The US nuclear deterrent will run aground in 2022, but there’s “still time” to have a national debate on whether the country needs to replace it on a one-for-one basis, the Air Force’s requirements and planning chief said Friday. Lt. Gen. Mike Holmes told reporters the Air Force already has its hands full recapitalizing the airborne leg of the nuclear triad with a new bomber, cruise missile, and B61 nuclear bomb, but the need to recapitalize the Minuteman III ICBM, as well as what he called the “fourth leg” of the triad—the Nuclear Command and Control system, which USAF also manages—will break the bank. “Our problems really start to get unmanageable in ’22, as the Ground-Based Strategic Deterrent program advances,” he said. “We’d like to have a national debate on, what does 21st century deterrence actually mean? We know there’s still a nuclear component to it, but is it the same?” The cyber and conventional deterrent needs to be considered as well, he said, because Russia’s moves in the Ukraine have illustrated that it’s “hard for us to intervene without triggering a nuclear response.” Fully funding triad replacement will cut deeply into conventional force funds, he said. “That’s a decision the country has to make, what the right number is … We’ll either have to put more money into it, or accept risk on the conventional side, or decide that 21st century deterrence is different, and make some choices.” (See also: Investing in Deterrence.)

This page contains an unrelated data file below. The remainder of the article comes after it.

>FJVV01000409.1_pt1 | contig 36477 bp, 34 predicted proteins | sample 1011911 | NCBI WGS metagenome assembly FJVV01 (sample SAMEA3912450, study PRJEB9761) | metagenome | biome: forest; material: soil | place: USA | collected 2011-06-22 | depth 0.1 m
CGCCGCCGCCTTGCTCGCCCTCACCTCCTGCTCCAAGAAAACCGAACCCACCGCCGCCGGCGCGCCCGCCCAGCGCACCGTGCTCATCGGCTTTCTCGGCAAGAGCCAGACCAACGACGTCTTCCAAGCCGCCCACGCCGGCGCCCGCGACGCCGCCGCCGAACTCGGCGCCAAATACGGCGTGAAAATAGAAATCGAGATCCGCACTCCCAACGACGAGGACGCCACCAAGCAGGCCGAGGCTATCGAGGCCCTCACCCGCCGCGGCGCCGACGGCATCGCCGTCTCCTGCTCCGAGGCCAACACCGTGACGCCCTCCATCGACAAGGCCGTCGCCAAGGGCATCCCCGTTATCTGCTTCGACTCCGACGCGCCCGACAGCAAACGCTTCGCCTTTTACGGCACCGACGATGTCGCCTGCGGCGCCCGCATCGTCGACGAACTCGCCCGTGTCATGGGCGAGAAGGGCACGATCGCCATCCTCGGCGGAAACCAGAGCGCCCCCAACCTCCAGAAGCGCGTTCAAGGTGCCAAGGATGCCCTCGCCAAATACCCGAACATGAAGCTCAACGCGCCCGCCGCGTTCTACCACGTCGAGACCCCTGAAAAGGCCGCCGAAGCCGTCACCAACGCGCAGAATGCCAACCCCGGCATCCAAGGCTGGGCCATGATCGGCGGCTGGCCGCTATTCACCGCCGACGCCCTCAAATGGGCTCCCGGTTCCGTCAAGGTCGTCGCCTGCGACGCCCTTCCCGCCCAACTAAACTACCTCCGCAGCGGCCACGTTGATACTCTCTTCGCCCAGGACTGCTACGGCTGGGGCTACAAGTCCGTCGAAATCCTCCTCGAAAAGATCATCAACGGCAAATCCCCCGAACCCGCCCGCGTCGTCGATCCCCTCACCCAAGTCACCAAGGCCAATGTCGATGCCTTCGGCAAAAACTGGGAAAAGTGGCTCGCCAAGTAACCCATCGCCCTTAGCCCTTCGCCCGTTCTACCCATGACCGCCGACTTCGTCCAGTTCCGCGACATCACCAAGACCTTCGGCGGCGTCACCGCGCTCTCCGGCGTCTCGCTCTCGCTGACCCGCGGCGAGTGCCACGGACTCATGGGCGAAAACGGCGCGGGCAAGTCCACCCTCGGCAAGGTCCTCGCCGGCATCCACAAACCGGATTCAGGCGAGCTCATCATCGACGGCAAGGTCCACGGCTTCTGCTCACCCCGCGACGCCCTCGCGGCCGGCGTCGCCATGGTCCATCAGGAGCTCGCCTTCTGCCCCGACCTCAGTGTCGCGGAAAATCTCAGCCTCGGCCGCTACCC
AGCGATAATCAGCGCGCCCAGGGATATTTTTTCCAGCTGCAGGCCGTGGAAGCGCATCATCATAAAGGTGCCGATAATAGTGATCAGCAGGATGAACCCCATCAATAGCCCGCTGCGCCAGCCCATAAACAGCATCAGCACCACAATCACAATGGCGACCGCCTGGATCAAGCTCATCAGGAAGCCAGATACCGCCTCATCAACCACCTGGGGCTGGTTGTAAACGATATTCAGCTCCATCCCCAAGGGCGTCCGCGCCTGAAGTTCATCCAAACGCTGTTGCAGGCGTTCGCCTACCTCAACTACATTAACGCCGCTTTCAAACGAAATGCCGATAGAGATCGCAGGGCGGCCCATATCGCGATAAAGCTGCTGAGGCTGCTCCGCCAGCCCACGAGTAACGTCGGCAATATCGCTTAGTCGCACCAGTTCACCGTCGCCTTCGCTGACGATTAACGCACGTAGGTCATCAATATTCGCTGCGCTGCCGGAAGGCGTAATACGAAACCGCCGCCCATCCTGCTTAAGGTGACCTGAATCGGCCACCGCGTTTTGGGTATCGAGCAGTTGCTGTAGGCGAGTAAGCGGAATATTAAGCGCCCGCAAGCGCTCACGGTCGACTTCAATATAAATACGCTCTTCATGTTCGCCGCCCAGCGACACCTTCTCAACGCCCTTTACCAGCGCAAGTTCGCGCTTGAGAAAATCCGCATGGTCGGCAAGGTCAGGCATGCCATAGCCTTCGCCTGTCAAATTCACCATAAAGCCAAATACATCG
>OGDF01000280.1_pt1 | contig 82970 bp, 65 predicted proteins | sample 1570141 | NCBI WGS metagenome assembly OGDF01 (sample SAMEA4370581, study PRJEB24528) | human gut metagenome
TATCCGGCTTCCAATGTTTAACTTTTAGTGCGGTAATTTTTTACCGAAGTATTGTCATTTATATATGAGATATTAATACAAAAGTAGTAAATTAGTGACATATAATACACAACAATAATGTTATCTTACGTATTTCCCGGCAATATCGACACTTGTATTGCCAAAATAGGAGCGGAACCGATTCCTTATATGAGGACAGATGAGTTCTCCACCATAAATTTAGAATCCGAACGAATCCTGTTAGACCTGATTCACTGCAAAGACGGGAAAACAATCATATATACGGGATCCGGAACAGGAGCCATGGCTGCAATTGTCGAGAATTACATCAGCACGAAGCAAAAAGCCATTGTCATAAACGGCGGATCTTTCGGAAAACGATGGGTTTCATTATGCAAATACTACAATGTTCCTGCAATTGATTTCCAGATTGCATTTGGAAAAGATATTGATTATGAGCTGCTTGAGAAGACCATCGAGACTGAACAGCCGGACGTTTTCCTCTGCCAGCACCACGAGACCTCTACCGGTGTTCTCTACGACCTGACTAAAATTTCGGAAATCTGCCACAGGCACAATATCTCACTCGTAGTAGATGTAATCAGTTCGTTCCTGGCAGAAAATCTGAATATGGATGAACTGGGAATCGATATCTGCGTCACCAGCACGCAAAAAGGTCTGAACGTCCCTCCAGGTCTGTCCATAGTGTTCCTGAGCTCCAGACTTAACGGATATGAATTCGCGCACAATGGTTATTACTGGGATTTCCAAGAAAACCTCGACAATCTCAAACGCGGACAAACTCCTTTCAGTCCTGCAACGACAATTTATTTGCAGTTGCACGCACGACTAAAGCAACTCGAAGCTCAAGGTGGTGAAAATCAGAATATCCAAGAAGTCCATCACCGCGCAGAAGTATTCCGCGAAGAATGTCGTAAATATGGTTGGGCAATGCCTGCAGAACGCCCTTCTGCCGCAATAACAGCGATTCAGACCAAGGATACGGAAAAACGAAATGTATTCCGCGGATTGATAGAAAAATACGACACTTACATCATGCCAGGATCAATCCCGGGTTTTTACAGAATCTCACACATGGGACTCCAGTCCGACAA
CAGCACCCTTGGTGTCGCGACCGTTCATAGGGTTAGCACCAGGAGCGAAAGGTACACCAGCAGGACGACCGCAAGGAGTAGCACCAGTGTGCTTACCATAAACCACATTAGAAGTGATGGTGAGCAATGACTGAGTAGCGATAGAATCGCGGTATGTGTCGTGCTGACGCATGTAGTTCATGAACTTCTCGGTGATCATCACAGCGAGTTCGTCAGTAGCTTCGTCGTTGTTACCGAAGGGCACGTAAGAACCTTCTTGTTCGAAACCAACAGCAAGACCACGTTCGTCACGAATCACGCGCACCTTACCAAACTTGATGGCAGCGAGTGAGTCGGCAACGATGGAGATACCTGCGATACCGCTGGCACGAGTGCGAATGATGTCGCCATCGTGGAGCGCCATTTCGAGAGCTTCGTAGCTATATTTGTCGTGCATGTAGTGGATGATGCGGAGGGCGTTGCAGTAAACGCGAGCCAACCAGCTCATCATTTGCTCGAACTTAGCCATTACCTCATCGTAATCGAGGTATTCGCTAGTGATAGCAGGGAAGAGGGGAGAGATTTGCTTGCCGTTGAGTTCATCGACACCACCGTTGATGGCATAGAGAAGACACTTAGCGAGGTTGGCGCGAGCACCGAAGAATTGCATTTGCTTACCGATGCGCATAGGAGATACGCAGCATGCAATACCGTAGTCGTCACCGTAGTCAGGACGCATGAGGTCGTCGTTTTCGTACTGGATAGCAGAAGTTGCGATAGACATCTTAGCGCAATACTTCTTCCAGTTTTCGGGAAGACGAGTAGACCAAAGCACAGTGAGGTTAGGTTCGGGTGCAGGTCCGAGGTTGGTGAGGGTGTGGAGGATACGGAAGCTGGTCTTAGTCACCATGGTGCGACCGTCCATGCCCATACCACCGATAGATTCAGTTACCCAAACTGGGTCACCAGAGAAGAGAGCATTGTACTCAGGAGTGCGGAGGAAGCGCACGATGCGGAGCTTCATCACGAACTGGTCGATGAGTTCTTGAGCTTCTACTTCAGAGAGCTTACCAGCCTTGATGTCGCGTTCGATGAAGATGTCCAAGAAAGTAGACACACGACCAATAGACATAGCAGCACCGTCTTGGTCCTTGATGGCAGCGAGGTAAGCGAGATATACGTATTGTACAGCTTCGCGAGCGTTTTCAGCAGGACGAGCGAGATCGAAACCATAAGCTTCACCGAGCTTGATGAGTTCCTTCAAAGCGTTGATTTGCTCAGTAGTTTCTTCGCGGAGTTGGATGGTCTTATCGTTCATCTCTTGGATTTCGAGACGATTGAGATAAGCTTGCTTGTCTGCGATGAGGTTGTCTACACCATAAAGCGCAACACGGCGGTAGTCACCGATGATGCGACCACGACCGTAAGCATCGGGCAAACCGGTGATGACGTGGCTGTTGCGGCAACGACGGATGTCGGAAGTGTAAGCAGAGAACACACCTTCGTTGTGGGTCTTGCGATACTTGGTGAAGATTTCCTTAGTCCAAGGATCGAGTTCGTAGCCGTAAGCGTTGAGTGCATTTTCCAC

The U.S. supports “a stronger and more capable” European defense, Defense Secretary Lloyd J. Austin III said during an Oct. 22 press conference in Brussels—but that defense should not duplicate the functions and capabilities of the NATO alliance.